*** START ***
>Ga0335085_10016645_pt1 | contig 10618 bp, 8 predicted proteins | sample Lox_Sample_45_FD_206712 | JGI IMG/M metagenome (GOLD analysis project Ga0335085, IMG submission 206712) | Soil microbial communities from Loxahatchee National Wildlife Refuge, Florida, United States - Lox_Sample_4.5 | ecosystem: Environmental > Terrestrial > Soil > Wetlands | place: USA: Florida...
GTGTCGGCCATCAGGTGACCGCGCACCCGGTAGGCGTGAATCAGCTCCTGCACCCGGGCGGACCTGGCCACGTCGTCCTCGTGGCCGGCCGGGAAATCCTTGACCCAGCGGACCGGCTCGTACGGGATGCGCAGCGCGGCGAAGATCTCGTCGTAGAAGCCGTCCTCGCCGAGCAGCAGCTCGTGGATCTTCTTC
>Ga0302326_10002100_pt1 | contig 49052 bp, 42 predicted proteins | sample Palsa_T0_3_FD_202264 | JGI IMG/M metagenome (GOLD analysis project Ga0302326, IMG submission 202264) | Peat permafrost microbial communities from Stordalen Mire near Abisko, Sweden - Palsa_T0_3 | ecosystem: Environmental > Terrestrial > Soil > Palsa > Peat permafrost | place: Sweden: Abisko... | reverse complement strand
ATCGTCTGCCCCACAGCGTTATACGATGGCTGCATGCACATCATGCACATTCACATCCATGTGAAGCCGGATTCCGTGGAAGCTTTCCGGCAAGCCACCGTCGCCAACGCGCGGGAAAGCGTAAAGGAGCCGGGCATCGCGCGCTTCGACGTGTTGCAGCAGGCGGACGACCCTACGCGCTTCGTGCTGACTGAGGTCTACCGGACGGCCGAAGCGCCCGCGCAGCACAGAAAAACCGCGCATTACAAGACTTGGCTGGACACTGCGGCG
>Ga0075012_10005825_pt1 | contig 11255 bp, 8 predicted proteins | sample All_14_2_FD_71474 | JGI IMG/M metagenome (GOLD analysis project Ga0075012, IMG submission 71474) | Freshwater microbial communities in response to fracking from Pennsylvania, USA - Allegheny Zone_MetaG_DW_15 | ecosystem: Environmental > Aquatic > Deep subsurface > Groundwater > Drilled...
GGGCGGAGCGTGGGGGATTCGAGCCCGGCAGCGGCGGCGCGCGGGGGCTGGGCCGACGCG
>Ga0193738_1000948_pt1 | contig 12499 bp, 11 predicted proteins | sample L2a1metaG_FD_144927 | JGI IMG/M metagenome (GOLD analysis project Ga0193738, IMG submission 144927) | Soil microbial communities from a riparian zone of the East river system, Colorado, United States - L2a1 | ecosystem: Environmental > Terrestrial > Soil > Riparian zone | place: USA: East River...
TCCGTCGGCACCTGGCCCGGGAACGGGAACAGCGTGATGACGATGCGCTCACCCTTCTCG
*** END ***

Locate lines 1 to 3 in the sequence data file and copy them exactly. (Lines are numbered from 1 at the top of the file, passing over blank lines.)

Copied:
>Ga0335085_10016645_pt1 | contig 10618 bp, 8 predicted proteins | sample Lox_Sample_45_FD_206712 | JGI IMG/M metagenome (GOLD analysis project Ga0335085, IMG submission 206712) | Soil microbial communities from Loxahatchee National Wildlife Refuge, Florida, United States - Lox_Sample_4.5 | ecosystem: Environmental > Terrestrial > Soil > Wetlands | place: USA: Florida...
GTGTCGGCCATCAGGTGACCGCGCACCCGGTAGGCGTGAATCAGCTCCTGCACCCGGGCGGACCTGGCCACGTCGTCCTCGTGGCCGGCCGGGAAATCCTTGACCCAGCGGACCGGCTCGTACGGGATGCGCAGCGCGGCGAAGATCTCGTCGTAGAAGCCGTCCTCGCCGAGCAGCAGCTCGTGGATCTTCTTC
>Ga0302326_10002100_pt1 | contig 49052 bp, 42 predicted proteins | sample Palsa_T0_3_FD_202264 | JGI IMG/M metagenome (GOLD analysis project Ga0302326, IMG submission 202264) | Peat permafrost microbial communities from Stordalen Mire near Abisko, Sweden - Palsa_T0_3 | ecosystem: Environmental > Terrestrial > Soil > Palsa > Peat permafrost | place: Sweden: Abisko... | reverse complement strand